US Agencies Act. Science reports that NSF, DOE and NASA have visited four academic departments at three universities to monitor compliance with Title IX. They examined grievance procedures, interviewed dozens of female students and faculty, and gathered data, for example, whether male and female graduate students were equally likely to get research assistantships. Agency officials did not explain the basis for determining compliance, nor did they say what would happen if they found evidence of discrimination. NSF reported that its responsibility would subsequently be covered by the White House Office of Science and Technology Policy (OSTP) for monitoring compliance.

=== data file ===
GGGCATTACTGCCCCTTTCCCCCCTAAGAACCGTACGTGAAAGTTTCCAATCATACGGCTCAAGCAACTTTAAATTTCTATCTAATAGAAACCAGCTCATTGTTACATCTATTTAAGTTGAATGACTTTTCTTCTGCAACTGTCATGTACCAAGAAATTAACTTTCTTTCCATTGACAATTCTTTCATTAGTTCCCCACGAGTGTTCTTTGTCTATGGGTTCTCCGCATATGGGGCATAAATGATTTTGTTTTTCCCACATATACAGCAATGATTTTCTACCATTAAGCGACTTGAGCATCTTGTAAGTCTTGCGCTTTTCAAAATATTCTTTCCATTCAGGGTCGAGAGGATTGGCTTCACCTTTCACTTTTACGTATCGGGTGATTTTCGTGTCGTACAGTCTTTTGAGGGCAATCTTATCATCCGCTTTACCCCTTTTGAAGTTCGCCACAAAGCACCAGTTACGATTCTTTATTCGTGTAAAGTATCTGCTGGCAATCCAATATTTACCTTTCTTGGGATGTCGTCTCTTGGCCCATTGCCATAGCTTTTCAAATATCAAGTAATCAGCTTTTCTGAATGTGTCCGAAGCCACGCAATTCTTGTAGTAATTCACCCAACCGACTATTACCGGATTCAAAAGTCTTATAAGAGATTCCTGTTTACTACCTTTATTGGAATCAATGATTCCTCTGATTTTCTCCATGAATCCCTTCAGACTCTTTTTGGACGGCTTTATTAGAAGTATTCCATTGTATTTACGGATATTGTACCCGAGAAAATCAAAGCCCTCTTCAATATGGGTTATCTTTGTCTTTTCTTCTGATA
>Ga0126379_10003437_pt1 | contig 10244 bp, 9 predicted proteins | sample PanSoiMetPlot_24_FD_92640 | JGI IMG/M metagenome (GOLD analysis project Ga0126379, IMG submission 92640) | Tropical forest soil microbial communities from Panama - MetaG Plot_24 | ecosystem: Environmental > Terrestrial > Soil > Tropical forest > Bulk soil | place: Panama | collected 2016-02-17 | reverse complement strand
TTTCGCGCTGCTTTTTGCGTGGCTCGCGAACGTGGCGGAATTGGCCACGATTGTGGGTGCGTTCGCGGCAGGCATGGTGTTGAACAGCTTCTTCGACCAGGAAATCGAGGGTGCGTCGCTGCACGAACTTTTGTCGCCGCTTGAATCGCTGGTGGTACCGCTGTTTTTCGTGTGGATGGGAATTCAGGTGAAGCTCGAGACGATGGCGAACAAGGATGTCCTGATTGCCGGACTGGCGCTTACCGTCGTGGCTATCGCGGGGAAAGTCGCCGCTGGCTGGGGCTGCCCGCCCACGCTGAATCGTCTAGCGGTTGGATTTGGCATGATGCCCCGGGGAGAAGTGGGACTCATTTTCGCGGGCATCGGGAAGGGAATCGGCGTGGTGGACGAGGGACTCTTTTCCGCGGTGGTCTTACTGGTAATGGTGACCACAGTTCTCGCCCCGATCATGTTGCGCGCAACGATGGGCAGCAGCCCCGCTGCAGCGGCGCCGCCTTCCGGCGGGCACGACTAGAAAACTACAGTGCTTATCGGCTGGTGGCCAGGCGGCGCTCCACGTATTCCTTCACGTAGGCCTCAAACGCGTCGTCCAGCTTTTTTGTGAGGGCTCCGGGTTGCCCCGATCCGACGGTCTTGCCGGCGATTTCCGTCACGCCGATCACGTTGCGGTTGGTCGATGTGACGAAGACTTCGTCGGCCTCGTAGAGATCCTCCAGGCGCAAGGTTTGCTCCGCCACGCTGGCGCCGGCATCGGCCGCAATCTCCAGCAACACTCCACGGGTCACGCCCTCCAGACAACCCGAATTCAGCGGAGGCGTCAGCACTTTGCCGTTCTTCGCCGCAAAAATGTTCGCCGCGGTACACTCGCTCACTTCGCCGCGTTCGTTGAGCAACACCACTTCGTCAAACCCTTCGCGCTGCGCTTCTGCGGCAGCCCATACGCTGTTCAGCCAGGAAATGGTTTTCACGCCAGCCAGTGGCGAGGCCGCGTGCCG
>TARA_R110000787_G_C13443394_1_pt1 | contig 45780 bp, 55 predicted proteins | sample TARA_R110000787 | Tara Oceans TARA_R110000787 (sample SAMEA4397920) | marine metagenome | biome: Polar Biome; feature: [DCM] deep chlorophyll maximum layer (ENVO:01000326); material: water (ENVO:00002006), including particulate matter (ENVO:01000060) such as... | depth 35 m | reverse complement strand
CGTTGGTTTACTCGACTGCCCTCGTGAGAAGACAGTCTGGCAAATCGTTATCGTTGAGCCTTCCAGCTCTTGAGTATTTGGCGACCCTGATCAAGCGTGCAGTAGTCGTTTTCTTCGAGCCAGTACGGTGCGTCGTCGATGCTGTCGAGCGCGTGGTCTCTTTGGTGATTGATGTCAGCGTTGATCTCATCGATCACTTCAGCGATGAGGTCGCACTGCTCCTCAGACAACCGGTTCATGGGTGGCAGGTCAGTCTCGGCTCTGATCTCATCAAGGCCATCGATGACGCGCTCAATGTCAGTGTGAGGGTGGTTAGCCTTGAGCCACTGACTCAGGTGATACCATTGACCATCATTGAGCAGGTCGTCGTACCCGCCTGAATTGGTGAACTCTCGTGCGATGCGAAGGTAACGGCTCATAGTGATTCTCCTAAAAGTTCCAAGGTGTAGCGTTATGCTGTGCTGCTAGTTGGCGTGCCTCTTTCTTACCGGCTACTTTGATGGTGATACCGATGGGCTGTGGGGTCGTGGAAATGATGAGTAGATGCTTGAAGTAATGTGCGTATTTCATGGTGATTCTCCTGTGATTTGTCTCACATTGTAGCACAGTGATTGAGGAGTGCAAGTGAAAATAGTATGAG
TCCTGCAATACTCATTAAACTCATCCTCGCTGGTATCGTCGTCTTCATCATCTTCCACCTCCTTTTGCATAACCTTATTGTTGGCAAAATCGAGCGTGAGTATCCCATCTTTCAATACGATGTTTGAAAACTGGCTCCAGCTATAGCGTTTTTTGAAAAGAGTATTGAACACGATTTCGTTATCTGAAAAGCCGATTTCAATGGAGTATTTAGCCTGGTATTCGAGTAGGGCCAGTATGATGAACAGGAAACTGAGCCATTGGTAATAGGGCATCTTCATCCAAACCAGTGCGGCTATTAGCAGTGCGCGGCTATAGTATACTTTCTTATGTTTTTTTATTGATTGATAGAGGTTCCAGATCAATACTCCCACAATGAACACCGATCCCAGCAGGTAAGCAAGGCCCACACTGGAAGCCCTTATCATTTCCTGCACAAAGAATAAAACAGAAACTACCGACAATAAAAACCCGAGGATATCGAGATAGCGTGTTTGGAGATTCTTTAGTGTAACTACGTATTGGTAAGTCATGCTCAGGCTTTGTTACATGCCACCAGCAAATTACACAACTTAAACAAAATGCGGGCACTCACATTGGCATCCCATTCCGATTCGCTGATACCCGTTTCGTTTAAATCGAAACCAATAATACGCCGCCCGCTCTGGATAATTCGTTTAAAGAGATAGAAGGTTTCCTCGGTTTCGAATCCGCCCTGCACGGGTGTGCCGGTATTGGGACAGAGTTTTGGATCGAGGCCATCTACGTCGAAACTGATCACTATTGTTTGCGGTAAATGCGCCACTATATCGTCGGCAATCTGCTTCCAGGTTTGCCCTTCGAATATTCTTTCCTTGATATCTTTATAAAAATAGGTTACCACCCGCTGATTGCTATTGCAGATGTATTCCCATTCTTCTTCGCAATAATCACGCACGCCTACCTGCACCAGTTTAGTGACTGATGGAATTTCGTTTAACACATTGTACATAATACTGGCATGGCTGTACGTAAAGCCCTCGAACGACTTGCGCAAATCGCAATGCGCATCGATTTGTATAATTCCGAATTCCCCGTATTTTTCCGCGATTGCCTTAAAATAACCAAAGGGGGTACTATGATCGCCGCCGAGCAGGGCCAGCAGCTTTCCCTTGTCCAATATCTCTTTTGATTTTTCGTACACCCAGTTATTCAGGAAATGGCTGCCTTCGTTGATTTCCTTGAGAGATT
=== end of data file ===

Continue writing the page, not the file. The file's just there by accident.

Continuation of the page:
Report: Beyond Bias. The Committee on Science, Engineering and Public Policy within the National Academies charged a Committee on Maximizing the Potential of Women in Academic Science and Engineering to recommend methods for achieving the goal of fully utilizing talent represented in women scientists and engineers. They looked at research, academic culture, and effective practices in education and faculty recruitment in order to make recommendations. The Chair of the group of 15 was Donna Shalala, President of the University of Miami, and they were supported by multiple grants and a project staff headed by Laurel Haak. They had access to any expert or leader in the country. The book is an outstanding and readable summary of research, profiles of particular key projects, and recommendations for action. It supersedes dozens of prior task force and commission reports in repeating and incorporating now-familiar action items. One of its recommendations is that an inter-institutional monitoring organization be created to monitor compliance with Title IX. (See pp. 232-239)